CANCELLED DUE TO THE CORONAVIRUS Open Speakers Series Lecture "Imagi(ni)ng Democracy: European Youth Becoming Citizens by Visual Participation" by Professor Eeva Luhtakallio, University of Helsinki, 31 March 2020, at 16:15-17:45

The Speakers Series is a series of Studia Generalia Lectures in the Study of Society organized biweekly by Tampere University Institute for Advanced Social Research (IASR) in cooperation with the New Social Research Programme (NSR).


Imagi(ni)ng Democracy: European Youth Becoming Citizens by Visual Participation
Professor Eeva Luhtakallio, University of Helsinki

Time: Tuesday, 31 March 2020,  at 16:15-17:45
Place: Tampere University, Pinni B, lecture hall B1096, Kanslerinrinne 1, 1st fl.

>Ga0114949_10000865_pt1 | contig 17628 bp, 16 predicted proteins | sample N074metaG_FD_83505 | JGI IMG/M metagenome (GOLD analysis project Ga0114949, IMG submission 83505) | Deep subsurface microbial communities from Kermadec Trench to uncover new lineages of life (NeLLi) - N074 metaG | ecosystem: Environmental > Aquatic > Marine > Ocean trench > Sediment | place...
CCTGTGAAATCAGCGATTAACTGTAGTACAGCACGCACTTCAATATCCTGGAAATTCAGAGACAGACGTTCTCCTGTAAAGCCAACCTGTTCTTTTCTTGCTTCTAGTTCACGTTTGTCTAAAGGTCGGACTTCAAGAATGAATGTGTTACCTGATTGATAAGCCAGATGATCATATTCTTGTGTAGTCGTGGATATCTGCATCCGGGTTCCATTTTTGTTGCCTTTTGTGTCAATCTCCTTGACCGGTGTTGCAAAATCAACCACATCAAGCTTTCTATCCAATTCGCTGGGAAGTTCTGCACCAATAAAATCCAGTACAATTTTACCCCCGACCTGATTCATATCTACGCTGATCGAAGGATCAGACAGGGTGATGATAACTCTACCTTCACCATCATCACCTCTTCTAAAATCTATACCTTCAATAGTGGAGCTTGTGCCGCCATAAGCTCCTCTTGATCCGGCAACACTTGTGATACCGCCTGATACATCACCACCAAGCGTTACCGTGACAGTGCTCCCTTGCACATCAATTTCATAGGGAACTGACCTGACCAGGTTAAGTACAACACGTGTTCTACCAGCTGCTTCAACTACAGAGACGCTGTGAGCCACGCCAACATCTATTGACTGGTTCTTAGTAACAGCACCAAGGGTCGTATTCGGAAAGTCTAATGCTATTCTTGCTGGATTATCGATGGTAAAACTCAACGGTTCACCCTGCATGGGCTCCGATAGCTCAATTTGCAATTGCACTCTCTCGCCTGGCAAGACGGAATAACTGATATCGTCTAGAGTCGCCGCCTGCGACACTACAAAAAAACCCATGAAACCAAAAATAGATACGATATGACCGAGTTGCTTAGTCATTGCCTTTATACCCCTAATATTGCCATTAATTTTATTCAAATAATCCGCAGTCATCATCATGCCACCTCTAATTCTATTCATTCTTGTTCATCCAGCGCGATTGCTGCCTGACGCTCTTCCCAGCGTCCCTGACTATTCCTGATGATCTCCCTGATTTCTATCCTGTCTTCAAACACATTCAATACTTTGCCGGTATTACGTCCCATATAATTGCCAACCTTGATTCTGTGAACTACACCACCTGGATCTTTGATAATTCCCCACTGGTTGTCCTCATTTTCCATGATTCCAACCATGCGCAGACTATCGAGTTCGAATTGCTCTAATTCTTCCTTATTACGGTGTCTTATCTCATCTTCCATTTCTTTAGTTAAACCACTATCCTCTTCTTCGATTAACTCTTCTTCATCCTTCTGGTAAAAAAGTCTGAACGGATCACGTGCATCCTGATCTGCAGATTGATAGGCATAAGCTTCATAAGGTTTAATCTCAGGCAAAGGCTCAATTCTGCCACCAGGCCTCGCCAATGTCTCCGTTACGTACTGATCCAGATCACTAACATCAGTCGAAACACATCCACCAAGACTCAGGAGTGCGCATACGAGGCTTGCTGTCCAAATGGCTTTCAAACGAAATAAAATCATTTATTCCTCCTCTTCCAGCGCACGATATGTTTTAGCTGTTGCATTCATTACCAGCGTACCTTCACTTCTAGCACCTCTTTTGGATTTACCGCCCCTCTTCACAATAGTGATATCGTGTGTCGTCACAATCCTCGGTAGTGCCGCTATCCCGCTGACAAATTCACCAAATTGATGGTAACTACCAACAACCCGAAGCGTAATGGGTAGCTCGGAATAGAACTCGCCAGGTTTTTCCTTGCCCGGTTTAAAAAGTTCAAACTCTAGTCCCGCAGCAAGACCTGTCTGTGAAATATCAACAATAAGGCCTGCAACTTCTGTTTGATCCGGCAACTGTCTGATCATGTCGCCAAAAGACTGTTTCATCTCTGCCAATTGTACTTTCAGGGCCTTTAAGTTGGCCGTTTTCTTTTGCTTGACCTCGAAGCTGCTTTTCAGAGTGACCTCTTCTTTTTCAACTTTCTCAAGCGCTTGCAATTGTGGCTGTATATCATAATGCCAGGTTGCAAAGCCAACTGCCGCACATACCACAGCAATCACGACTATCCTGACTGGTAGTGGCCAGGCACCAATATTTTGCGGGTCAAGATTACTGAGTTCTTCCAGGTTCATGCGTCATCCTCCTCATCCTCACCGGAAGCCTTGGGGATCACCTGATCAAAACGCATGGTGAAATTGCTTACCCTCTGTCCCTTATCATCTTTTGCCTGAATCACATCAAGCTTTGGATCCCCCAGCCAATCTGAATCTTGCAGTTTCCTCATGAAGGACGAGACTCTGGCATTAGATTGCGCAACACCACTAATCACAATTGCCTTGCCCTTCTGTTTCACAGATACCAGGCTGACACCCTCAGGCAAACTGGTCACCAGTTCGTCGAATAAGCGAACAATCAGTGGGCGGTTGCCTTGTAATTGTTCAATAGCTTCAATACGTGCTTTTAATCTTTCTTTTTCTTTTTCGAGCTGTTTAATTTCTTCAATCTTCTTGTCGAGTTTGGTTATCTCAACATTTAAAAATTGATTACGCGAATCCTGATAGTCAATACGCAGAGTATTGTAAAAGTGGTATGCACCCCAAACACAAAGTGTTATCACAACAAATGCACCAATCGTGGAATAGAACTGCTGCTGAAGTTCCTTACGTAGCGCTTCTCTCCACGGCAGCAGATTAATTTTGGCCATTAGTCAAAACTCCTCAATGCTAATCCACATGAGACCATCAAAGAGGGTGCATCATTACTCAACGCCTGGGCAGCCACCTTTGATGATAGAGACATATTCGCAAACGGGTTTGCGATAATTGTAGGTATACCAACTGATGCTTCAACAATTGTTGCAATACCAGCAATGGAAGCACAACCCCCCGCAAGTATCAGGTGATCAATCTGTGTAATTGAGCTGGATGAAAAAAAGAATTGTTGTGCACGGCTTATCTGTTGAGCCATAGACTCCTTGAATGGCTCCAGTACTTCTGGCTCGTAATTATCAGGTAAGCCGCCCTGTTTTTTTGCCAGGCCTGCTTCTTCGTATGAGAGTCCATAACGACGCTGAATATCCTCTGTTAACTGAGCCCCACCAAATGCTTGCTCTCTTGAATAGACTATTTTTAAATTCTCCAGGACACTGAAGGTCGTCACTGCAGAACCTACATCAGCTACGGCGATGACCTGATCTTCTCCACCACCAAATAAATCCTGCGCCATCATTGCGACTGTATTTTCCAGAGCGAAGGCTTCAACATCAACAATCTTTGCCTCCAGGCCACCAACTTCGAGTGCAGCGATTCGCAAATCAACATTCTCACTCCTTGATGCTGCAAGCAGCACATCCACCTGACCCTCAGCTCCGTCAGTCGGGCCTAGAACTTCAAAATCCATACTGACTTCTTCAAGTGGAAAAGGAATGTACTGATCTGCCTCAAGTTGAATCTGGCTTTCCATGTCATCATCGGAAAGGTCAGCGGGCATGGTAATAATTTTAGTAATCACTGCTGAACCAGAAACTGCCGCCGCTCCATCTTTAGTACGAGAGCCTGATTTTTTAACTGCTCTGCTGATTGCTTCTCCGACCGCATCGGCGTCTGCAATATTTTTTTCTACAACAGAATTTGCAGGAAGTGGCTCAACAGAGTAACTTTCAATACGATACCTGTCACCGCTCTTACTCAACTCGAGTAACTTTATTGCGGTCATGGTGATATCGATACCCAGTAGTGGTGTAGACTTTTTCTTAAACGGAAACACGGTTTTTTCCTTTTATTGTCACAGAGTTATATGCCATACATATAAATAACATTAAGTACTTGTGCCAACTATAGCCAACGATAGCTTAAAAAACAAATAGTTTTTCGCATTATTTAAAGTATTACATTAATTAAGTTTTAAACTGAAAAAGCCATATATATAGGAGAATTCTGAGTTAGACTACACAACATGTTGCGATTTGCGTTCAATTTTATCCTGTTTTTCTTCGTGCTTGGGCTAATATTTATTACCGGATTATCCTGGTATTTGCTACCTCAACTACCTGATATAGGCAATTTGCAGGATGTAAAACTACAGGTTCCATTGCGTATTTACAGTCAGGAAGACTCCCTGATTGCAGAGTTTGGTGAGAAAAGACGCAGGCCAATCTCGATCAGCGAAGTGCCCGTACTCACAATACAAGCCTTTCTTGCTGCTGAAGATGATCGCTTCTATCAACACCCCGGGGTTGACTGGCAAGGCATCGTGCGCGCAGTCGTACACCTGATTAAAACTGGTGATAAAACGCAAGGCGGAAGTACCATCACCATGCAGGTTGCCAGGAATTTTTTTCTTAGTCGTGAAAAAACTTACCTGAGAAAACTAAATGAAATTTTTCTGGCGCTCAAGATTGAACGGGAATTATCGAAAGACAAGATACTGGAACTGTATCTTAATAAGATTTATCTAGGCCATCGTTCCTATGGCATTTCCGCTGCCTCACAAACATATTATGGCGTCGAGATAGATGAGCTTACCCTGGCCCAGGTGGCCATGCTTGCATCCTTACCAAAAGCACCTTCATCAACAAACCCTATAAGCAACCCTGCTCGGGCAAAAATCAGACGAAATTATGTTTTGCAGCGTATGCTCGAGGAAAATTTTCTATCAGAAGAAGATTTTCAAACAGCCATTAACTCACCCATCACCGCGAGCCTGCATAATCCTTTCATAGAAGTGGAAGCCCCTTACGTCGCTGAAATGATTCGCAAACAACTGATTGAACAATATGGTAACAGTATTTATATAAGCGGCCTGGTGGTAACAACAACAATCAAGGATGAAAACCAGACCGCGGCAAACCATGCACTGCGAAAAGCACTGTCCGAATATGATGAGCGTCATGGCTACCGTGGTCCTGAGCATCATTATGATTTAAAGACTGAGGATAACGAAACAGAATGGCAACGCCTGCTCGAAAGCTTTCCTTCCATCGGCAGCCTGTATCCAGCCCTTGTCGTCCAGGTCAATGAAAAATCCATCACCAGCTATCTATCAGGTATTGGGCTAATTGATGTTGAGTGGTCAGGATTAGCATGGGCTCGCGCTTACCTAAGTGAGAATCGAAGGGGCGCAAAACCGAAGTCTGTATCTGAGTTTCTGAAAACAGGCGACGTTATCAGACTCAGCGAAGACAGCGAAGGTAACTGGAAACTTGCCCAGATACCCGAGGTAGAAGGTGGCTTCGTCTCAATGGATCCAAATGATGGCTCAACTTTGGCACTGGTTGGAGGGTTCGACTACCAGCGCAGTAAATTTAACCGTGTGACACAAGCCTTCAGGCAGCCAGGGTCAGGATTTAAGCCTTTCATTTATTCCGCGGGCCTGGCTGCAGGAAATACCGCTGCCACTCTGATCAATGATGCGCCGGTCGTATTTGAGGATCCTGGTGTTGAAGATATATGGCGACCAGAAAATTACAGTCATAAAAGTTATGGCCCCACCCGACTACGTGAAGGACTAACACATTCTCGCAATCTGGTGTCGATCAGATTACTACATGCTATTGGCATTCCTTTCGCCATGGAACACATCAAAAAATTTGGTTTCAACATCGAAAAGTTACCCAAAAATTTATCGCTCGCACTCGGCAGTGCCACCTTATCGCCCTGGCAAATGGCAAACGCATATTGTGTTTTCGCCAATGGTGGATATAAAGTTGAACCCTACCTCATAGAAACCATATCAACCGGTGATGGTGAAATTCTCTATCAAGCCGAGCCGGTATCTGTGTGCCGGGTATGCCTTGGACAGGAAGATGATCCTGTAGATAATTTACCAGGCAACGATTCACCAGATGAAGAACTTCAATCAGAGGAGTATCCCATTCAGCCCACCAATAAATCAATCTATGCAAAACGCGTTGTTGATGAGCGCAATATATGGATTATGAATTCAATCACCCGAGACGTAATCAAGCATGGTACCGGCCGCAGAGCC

The current political and institutional crises render the future of European democracy uncertain. To gain deeper insights into what the current discontent may lead to, and how to address it for the good of an equal and inclusive democracy, we have to study future political actors, today’s young citizens, and examine what are the means of political action prevalent to them. The public sphere of today’s youth is increasingly dominated by visual content, and therefore the visual dimension of political participation is to be a key concern in research thereof. The current youth’s understanding of political action – building arguments, mobilizing, and participating – is likely to become firmly anchored in repertoires of visual participation. ImagiDem will explore, analyze, and conceptualize visual participation of young European citizens in order to formulate a model of democratic practices in the 2020s. ImagiDem addresses visual political participation and democratic practices among young citizens in the European context using a radical triple-strategy: it combines visual ethnography with computational big data minining and analysis, and deploys this combination to a comparative research setting. The project design includes four countries of comparison – Finland, France, Germany, and Portugal – with both an ethnographic and a computational subproject realized in each of them. Both methodological approaches – comparative online ethnography, and computational, machine learning based analysis of large sets of social media image data – are risky and hitherto scarcely explored. The theoretical challenge ImagiDem takes is to develop pragmatist theorizing of visual justification and engagements on the one hand, and visual cultural toolkits and frames, on the other. With this methodologico-theoretical toolkit, ImagiDem provides overarching analysis of the future of European democracy.